Meine liebe Frau …!
Mit herzlichen Wünschen gedenke ich Ihrer anläßlich Ihres Geburtstags. Vor allem wünsche ich Ihnen Gesundheit und jeden Tag wenigstens eine kleine Freude, damit andere Widerwärtigkeiten vergessen werden. […]
At lunchtime, some colleagues and I talked about how limited a portion of our mother tongue’s vocabulary we actually use – not only in everyday conversation but generally. And about how very difficult it is to get rid of the few standard phrases and labels we’re sticking to.
Examples, in German, are the almost exclusive use of »schön« as an attribute to describe something a bit more than just good, and the ubiquitous »Happy Birthday« to congratulate someone on their birthday, whatever the context and whatever the age of the person thus complimented.
Even harder is it to achieve greater variance in one’s language without in turn lapsing into the habit of laboured phrasing loaded with overblown or overly intricate expressions. This type of pseudo-eloquence is much more annoying than just a restricted vocabulary. It’s outdone only by those fellows who are unable to utter ten words without adding some super-ironic quotation of an attribute or idiom from the days of our great-grandparents.
With irony it’s like with abstract painting. You have to know your trade and your subjects really well before you can start trying to play beyond the sidelines. Else abstract painting and irony alike become dumb snobbery.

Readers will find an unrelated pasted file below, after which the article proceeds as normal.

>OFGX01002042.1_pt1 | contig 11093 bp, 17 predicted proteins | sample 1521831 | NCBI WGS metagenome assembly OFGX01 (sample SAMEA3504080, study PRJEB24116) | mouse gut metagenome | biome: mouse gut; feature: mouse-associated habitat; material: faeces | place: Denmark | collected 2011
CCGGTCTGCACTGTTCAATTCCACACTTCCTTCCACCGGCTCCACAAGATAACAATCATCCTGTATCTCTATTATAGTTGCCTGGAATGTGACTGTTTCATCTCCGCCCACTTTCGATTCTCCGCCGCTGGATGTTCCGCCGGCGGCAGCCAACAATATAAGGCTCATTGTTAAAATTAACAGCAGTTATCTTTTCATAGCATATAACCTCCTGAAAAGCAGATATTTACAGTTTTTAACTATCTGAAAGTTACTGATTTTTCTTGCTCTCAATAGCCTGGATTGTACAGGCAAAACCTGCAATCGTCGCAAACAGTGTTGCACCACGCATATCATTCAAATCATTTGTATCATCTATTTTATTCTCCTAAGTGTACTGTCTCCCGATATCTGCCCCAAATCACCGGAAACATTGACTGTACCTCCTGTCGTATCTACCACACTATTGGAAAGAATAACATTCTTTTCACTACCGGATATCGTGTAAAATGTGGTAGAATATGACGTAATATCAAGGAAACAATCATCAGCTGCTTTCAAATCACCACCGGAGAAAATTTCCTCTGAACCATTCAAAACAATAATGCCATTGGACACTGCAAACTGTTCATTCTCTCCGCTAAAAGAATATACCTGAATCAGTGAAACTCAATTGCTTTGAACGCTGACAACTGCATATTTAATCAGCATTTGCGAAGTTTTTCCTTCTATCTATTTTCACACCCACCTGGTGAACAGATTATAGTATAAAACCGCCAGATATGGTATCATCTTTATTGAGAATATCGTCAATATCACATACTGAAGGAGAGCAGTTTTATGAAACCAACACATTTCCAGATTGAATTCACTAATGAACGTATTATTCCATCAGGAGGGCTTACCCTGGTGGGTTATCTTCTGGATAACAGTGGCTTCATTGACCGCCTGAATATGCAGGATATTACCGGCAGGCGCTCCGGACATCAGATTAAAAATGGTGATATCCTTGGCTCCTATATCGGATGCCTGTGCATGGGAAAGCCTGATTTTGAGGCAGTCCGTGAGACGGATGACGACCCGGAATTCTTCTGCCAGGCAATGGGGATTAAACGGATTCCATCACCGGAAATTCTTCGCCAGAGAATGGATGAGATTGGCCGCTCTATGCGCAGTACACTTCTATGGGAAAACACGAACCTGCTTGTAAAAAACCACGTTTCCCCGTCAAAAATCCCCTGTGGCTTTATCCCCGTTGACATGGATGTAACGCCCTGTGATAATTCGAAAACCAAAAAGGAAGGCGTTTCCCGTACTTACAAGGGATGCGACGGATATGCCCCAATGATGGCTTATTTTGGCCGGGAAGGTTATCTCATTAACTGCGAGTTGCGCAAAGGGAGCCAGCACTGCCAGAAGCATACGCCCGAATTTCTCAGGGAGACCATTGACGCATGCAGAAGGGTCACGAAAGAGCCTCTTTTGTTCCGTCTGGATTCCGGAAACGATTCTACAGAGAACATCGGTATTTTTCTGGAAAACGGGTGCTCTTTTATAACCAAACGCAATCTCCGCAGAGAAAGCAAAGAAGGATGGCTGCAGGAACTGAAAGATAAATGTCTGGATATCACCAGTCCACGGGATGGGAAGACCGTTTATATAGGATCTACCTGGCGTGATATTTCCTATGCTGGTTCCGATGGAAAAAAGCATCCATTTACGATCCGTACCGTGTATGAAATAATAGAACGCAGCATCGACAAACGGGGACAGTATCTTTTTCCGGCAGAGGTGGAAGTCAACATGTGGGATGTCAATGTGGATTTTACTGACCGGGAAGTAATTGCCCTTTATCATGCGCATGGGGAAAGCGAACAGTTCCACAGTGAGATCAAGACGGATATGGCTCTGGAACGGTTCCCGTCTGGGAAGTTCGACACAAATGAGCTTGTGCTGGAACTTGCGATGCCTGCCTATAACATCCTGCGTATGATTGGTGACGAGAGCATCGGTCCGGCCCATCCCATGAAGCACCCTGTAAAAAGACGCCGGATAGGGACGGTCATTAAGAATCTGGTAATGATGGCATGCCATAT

And lo and behold: the humble author hath been carried away by his fervour and ire and, alas, his thoughts got diverted from their intended target. So the author asks the honored readers for allowance to leave this little essay as is (however deplorable a state it might be in) – and decide for themselves what to make of this last paragraph in the light of what hath been said …\n:-P\n
[From the postcard above, written in 1924:]
My dear Mrs …!
Today, on your birthday, I think of you with heartfelt wishes. Above all, I wish you good health and at least a little joy every day so that other adversities be forgotten.